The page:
Legislative Assembly for the ACT: 2022 Week 12 Hansard (Tuesday, 29 November 2022) . . Page.. 3989 ..
I said that because it is not possible to make the simple comparison that was asserted in the question.
For the benefit of members, let me quote from the Chief Police Officer. This can be found at page 53 of the JACS standing committee estimates and budget report from 2021. The Chief Police Officer said:
We talk about police numbers all the time. It is very difficult to compare the territory with any other jurisdiction in the country because our population is fairly compacted to a very small part of the territory. I always hear people talk about the numbers of police in a place like Tasmania. The fact is it is three hours between their biggest cities. Here it is literally 10 minutes, and I can move patrols around very quickly.
Simple jurisdictional comparisons to police numbers and/or funding do not account for the tyranny of distance faced by all other states and territories. We have a more compact city, as the Chief Police Officer has said, and this allows ACT Policing to deploy resources to address the challenges being faced. What this government has been doing is providing resources and enabling ACT Policing to determine their best use. This approach has allowed ACT police to free up sworn officers to undertake more direct frontline duties.
In this year’s annual reports hearings ACT Policing advised that the overall FTE staffing level in ACT Policing has increased by approximately 55 police, 13 PSOs and 39 unsworn positions over the past 10 years. More than half of the growth in ACT Policing unsworn FTEs derives from transferring unsworn members into operational support roles that were historically performed by police across a range of areas, including intelligence, judicial operations, family violence and vulnerable people. This, together with the introduction of PSOs into the ACT Watch House, allows police to better shift their focus to frontline operational policing duties. Changes such as this are not easily accounted for in simple jurisdictional comparisons.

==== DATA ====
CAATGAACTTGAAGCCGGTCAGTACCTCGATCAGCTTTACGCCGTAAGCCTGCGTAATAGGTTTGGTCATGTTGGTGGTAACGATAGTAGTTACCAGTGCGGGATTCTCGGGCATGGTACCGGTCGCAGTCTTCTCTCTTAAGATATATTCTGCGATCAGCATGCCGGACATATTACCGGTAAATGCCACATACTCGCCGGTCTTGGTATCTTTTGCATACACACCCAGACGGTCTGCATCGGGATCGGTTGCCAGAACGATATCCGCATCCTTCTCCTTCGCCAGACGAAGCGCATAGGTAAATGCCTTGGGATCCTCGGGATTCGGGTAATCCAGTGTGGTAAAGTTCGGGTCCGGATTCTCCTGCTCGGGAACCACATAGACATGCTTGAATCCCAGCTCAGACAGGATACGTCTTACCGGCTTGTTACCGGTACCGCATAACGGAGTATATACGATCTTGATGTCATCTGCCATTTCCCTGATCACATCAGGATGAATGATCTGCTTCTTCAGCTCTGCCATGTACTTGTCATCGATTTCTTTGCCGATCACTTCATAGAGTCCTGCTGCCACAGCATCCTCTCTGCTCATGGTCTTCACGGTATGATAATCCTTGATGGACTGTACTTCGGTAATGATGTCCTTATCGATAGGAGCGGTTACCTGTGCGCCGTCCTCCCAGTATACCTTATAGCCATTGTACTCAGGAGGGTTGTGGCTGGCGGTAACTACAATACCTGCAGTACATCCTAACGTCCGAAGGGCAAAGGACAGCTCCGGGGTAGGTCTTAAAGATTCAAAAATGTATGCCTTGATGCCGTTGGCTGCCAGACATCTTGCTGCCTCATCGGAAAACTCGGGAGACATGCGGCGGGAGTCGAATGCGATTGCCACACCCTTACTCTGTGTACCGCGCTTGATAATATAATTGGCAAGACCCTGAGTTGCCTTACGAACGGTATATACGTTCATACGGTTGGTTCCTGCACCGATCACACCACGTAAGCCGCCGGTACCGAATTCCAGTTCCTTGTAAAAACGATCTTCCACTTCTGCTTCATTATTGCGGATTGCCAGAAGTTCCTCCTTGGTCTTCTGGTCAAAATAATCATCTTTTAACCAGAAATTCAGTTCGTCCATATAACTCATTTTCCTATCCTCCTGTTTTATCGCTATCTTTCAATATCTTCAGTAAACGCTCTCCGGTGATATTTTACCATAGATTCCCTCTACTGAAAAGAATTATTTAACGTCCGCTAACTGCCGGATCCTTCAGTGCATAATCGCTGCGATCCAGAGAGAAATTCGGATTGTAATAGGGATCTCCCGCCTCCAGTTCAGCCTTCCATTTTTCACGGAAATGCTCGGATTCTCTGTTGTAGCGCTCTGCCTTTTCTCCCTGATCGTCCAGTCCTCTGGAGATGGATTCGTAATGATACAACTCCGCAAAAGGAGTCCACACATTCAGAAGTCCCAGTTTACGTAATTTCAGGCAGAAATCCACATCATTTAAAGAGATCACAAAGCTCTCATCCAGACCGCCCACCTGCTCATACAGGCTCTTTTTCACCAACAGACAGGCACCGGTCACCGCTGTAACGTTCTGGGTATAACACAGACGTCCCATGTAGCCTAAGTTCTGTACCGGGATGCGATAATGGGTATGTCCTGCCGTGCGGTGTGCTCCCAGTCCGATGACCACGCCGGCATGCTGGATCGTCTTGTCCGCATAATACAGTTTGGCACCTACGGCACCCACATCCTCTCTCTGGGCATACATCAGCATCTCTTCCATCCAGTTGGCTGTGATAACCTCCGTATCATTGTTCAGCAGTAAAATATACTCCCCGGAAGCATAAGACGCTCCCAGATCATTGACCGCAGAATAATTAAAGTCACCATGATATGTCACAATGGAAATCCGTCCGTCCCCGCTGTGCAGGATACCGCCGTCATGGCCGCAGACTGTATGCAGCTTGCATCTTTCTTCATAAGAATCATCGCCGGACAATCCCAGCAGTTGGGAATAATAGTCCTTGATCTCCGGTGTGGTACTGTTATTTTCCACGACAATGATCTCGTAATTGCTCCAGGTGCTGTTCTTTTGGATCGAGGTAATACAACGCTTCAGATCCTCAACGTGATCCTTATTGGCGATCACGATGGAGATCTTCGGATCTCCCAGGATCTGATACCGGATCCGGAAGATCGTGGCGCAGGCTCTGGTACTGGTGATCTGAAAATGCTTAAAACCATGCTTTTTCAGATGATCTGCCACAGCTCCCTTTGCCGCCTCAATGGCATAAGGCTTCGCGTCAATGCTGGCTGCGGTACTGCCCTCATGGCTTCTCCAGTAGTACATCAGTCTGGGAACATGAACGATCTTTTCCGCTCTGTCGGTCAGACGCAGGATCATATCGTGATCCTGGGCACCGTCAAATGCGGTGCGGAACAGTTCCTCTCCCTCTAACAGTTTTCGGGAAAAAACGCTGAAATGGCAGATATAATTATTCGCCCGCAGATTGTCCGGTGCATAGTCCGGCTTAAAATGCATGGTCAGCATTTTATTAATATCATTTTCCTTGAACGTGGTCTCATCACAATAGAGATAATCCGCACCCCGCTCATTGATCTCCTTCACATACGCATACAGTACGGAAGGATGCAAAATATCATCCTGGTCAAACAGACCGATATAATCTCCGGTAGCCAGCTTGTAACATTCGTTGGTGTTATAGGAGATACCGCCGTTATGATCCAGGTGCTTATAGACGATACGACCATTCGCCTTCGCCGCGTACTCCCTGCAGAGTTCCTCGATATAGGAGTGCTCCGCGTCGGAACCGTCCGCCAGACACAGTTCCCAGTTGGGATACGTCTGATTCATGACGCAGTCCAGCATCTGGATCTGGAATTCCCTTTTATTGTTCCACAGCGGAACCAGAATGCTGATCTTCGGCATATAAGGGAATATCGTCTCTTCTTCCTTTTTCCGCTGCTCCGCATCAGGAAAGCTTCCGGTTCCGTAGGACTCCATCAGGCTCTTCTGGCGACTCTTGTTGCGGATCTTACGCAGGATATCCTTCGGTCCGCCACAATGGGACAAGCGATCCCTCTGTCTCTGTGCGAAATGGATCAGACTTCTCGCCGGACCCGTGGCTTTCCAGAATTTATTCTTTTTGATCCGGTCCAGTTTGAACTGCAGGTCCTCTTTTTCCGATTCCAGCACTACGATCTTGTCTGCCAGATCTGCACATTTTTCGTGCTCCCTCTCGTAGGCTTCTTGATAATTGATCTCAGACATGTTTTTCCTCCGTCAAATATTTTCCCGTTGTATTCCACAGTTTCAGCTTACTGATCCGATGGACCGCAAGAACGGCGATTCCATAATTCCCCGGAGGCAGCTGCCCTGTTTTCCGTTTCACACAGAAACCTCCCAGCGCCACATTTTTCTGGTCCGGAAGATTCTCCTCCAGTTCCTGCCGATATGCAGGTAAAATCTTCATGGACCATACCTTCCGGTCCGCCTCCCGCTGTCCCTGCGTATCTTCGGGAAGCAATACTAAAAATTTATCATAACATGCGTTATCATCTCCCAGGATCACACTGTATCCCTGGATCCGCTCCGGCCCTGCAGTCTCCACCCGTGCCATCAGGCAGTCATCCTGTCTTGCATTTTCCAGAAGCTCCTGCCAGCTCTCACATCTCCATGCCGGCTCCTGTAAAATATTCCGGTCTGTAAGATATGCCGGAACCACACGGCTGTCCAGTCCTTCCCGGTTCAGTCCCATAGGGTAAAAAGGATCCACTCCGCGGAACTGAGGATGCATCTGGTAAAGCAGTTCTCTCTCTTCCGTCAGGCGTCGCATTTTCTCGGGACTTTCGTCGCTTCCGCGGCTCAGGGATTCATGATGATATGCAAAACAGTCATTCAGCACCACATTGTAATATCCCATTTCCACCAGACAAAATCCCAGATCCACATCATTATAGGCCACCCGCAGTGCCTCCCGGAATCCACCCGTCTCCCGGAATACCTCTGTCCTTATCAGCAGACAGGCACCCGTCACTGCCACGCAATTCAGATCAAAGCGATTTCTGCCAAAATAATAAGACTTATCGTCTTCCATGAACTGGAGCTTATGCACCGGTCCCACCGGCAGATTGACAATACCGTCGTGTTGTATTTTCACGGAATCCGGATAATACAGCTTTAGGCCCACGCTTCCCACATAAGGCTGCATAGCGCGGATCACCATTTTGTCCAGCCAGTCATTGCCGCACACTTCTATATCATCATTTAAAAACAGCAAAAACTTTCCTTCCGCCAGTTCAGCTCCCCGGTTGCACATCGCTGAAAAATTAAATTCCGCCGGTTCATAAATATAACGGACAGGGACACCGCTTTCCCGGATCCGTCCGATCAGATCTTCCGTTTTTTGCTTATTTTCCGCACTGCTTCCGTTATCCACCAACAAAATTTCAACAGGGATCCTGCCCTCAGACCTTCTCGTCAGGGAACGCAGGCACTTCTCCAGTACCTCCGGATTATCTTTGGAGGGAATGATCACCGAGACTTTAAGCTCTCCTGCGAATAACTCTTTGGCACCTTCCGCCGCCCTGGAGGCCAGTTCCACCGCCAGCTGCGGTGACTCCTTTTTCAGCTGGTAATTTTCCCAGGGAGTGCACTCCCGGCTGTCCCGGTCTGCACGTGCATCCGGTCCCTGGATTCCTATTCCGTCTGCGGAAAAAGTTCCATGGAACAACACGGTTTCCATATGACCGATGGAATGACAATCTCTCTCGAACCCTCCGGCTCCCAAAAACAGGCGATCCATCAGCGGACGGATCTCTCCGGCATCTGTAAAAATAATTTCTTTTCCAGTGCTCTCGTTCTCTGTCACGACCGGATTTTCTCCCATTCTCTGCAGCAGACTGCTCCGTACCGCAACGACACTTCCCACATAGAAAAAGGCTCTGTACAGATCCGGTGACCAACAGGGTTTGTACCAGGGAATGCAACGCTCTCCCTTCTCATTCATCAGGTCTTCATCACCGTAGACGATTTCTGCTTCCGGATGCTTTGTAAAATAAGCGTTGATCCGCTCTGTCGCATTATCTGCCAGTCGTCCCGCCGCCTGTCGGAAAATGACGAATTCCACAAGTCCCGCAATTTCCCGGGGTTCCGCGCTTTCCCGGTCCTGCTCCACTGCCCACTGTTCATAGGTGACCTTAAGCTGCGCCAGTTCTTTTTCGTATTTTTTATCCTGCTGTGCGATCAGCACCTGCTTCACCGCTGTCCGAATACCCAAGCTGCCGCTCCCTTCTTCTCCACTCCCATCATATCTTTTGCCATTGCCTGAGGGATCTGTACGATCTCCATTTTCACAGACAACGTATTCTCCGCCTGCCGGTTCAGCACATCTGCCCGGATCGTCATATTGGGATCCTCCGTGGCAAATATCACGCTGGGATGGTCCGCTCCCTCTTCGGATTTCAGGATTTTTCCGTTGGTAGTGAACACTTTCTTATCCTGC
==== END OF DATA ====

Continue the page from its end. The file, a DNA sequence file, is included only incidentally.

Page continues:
So let me reiterate: the ACT government has resourced and will continue to resource ACT Policing. In 2019 there was a significant boost to funding and staff. More than 60 positions were provided. The new purchase agreement, just signed, as I mentioned earlier, with the AFP provides base funding—and I will say that again: base funding—of $800 million over four years. We will continue working with the Chief Police Officer, ACT Policing and the AFPA to resource ACT Policing. This is the approach that has been taken in the past and one that will continue in the next budget round—the very same approach the Canberra Liberals have voted against in every budget.
MR BRADDOCK (Yerrabi) (5.20): I would like to thank Mr Hanson for bringing this back. As they say, there are lies, damn lies, and statistics—and that was an excellent set of statistics. I am not sure exactly what Mr Hanson’s point was. Is he seeking for the ACT to spend $4 billion on policing services here in Canberra in order to match something on the scale of New South Wales? I do not think that would be entirely appropriate. Or is he seeking to do a per capita comparison between a